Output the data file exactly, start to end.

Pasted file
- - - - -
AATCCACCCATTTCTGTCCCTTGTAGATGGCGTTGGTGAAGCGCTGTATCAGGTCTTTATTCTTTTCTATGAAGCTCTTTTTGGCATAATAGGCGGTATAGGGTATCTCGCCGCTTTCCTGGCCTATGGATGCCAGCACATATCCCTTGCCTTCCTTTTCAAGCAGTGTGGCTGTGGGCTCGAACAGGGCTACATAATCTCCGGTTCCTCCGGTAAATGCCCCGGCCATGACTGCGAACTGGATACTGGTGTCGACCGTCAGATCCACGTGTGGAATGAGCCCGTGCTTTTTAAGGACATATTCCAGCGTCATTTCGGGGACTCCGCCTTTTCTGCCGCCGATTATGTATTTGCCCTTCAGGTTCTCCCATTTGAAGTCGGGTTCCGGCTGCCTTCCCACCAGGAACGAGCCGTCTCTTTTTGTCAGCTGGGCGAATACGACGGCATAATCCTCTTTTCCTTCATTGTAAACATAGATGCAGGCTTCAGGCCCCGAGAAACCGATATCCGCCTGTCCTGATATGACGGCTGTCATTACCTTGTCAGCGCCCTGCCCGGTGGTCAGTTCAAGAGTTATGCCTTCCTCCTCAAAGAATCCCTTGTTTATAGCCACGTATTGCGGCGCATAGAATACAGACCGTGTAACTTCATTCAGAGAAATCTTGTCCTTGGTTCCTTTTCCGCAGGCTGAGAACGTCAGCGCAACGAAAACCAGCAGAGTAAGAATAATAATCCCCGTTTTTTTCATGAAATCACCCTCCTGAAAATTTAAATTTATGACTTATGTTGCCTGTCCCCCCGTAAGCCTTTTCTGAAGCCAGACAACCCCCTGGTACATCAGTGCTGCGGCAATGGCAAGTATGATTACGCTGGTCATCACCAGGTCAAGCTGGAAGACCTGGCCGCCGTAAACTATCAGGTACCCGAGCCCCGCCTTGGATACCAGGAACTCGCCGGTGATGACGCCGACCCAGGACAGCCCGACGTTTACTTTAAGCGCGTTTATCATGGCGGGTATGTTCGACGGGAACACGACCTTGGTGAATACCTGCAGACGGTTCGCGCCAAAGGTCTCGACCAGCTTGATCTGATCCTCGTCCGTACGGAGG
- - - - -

AATCCACCCATTTCTGTCCCTTGTAGATGGCGTTGGTGAAGCGCTGTATCAGGTCTTTATTCTTTTCTATGAAGCTCTTTTTGGCATAATAGGCGGTATAGGGTATCTCGCCGCTTTCCTGGCCTATGGATGCCAGCACATATCCCTTGCCTTCCTTTTCAAGCAGTGTGGCTGTGGGCTCGAACAGGGCTACATAATCTCCGGTTCCTCCGGTAAATGCCCCGGCCATGACTGCGAACTGGATACTGGTGTCGACCGTCAGATCCACGTGTGGAATGAGCCCGTGCTTTTTAAGGACATATTCCAGCGTCATTTCGGGGACTCCGCCTTTTCTGCCGCCGATTATGTATTTGCCCTTCAGGTTCTCCCATTTGAAGTCGGGTTCCGGCTGCCTTCCCACCAGGAACGAGCCGTCTCTTTTTGTCAGCTGGGCGAATACGACGGCATAATCCTCTTTTCCTTCATTGTAAACATAGATGCAGGCTTCAGGCCCCGAGAAACCGATATCCGCCTGTCCTGATATGACGGCTGTCATTACCTTGTCAGCGCCCTGCCCGGTGGTCAGTTCAAGAGTTATGCCTTCCTCCTCAAAGAATCCCTTGTTTATAGCCACGTATTGCGGCGCATAGAATACAGACCGTGTAACTTCATTCAGAGAAATCTTGTCCTTGGTTCCTTTTCCGCAGGCTGAGAACGTCAGCGCAACGAAAACCAGCAGAGTAAGAATAATAATCCCCGTTTTTTTCATGAAATCACCCTCCTGAAAATTTAAATTTATGACTTATGTTGCCTGTCCCCCCGTAAGCCTTTTCTGAAGCCAGACAACCCCCTGGTACATCAGTGCTGCGGCAATGGCAAGTATGATTACGCTGGTCATCACCAGGTCAAGCTGGAAGACCTGGCCGCCGTAAACTATCAGGTACCCGAGCCCCGCCTTGGATACCAGGAACTCGCCGGTGATGACGCCGACCCAGGACAGCCCGACGTTTACTTTAAGCGCGTTTATCATGGCGGGTATGTTCGACGGGAACACGACCTTGGTGAATACCTGCAGACGGTTCGCGCCAAAGGTCTCGACCAGCTTGATCTGATCCTCGTCCGTACGGAGG